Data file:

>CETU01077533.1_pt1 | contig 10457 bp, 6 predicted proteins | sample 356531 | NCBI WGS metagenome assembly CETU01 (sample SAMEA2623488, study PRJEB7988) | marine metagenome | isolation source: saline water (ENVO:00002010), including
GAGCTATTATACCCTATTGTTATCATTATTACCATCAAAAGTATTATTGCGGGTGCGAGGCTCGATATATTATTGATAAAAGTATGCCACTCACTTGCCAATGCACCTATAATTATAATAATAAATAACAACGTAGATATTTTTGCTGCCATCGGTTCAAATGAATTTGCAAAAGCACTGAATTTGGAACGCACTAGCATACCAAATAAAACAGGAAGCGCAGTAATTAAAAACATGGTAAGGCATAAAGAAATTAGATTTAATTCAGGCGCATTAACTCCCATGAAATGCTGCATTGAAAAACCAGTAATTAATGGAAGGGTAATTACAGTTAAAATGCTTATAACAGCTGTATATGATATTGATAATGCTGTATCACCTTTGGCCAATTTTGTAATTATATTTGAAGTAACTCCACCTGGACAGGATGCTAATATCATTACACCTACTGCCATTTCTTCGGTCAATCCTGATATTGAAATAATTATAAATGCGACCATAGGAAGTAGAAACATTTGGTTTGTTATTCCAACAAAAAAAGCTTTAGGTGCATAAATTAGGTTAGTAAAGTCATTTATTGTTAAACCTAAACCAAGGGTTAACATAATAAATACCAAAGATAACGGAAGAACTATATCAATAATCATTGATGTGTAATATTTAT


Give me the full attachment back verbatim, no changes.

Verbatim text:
>CETU01077533.1_pt1 | contig 10457 bp, 6 predicted proteins | sample 356531 | NCBI WGS metagenome assembly CETU01 (sample SAMEA2623488, study PRJEB7988) | marine metagenome | isolation source: saline water (ENVO:00002010), including
GAGCTATTATACCCTATTGTTATCATTATTACCATCAAAAGTATTATTGCGGGTGCGAGGCTCGATATATTATTGATAAAAGTATGCCACTCACTTGCCAATGCACCTATAATTATAATAATAAATAACAACGTAGATATTTTTGCTGCCATCGGTTCAAATGAATTTGCAAAAGCACTGAATTTGGAACGCACTAGCATACCAAATAAAACAGGAAGCGCAGTAATTAAAAACATGGTAAGGCATAAAGAAATTAGATTTAATTCAGGCGCATTAACTCCCATGAAATGCTGCATTGAAAAACCAGTAATTAATGGAAGGGTAATTACAGTTAAAATGCTTATAACAGCTGTATATGATATTGATAATGCTGTATCACCTTTGGCCAATTTTGTAATTATATTTGAAGTAACTCCACCTGGACAGGATGCTAATATCATTACACCTACTGCCATTTCTTCGGTCAATCCTGATATTGAAATAATTATAAATGCGACCATAGGAAGTAGAAACATTTGGTTTGTTATTCCAACAAAAAAAGCTTTAGGTGCATAAATTAGGTTAGTAAAGTCATTTATTGTTAAACCTAAACCAAGGGTTAACATAATAAATACCAAAGATAACGGAAGAACTATATCAATAATCATTGATGTGTAATATTTAT